We belong to the world and are of the world because our formative experience was one of relation and involvement – with the maternal body, and through it, with the world. It is from that primary relation that we derive our ability to love, to feel loved and to be with. But we don’t remember it. We don’t remember the oneness of the womb or our infantile intertwinning with our mother’s bodies because memories belong to subjects and this foundational love was laid down before we became identifiable subjects [bounded subjects before an objective world].
Memory is about parts, separated and put back together. Member, dismember, remember. It is the job of the subject to undertake that ‘recollection’ of discrete events and experiences and forge them into a coherent narrative. But the primary experience I am describing happens to a self that doesn’t have parts, in a world that is without separations. Continue reading unremembered love→
If you type ‘Australia’ and ‘spider’ into Google, the first pages of results are dominated by accounts of danger. Australia has 2400 species of spider, but pest control companies and tourist guides only want to talk about ‘the ten most dangerous Australian spiders’. They show mugshots and profiles and advise people what to do if they’re bitten. Since I’ve been in Newtown, however, I have seen no spider more dangerous than a huntsman.
This arachnophobic culture has supported the spread of the factoid that, no matter where you are, you are never more than 3 feet from a spider. While this claim is too simplistic, it is truer than you might imagine. Spiders are among the most common terrestrial animal, found in all environments. In a review of spider ecology, AL Turnbull reported spider population densities as high as 842 spiders per square metre, for an English meadow. The average density in the 22 studies he reviewed was 130.8 spiders per square metre.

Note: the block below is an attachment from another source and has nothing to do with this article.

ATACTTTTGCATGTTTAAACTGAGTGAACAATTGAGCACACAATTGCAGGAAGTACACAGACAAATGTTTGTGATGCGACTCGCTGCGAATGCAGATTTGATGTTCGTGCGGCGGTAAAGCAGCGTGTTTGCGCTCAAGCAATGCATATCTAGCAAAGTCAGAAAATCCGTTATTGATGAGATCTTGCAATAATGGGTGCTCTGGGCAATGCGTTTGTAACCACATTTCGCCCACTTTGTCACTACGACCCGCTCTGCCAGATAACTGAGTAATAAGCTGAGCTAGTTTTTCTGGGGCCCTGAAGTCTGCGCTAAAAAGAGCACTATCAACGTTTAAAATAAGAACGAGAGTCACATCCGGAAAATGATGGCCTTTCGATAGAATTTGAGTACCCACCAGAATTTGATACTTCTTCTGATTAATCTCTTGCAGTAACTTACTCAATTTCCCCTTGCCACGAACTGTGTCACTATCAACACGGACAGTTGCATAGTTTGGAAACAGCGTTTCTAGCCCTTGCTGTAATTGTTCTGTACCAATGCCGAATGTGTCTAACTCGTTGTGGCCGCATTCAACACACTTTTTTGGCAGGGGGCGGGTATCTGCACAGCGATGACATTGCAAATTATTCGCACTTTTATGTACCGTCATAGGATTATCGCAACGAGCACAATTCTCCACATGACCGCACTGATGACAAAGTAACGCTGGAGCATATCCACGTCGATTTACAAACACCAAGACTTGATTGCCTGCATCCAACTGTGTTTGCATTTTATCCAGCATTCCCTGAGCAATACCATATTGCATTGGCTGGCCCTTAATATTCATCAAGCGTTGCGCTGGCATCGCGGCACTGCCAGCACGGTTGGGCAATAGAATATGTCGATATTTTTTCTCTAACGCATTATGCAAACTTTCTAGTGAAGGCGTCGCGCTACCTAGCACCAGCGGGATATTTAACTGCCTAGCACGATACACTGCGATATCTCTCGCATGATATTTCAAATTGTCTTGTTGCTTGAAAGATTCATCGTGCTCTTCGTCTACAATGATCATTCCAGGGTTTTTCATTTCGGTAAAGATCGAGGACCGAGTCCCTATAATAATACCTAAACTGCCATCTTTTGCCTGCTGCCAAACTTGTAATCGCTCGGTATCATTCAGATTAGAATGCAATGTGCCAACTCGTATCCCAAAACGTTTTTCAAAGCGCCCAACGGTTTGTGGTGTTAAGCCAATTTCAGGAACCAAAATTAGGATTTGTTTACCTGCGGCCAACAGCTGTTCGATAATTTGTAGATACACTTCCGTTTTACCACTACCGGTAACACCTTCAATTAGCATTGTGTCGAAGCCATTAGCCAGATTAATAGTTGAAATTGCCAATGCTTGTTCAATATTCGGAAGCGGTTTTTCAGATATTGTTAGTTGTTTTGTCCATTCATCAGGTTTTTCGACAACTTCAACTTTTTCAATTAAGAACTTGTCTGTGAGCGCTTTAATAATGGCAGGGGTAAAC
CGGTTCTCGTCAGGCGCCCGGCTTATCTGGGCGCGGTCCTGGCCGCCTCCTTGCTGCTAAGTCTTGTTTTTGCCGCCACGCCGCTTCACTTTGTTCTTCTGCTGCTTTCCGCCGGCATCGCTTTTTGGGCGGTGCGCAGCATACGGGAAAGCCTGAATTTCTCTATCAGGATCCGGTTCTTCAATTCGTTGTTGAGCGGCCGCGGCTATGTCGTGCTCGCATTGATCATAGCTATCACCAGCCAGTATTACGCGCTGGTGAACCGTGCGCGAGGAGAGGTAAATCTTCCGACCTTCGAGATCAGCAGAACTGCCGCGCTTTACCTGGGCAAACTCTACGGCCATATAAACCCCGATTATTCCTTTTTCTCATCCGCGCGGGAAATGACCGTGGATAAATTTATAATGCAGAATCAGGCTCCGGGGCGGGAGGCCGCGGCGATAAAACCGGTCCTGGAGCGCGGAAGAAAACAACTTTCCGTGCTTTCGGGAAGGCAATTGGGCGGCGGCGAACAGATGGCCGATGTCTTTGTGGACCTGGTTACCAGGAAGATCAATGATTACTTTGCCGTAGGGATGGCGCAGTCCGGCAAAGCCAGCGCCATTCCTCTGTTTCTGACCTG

I do not know the density in my Newtown garden, but on any day I will see many spiders, and over a couple of weeks I will see many types of spider. I’ve seen leaf-curling spiders, long jawed spiders, tent spiders, jumping spiders, garden orbweavers, golden orbweavers, and many that I cannot identify. Some have bodies that are two centimetres across, some are so small I have trouble photographing them, and there must be many that I have not seen because of their size or inaccessible habitat.
In our area of Newtown, the basic house block is only about 5 metres across. Neighbouring yards are separated by high wooden fences, and the gardens, traditionally, have been small and rough. The local council warns against growing vegetables because of concern about lead and arsenic in the soil. And there is a large dog and cat population.
This might not seem a promising environment for frogs, but even before we put in our first fish pond, sixteen years ago, we had striped marsh frogs passing through our garden, sometimes even coming indoors. I don’t know where they came from or where they were going, but, since we built the ponds, many seem to have stayed.
Last week I was delighted to come across this animal.
Part of my pleasure was that I thought I could identify it. Even though it was now in the front herb garden, and no longer among the camellias at the back, I presumed it was the same fine grasshopper with which I began this series of blog posts.
I don’t think this recognition was at the heart of my response though. The best clue to this are the words I said to myself at the time. If my response had been recognition of the same individual, I would have thought ‘Oh, it’s that same grasshopper‘. But this wasn’t my response. The delighted thought that came to me was ‘Oh, it’s you‘. Why did I say You? What did I see that made this a You and not just ‘that same grasshopper’?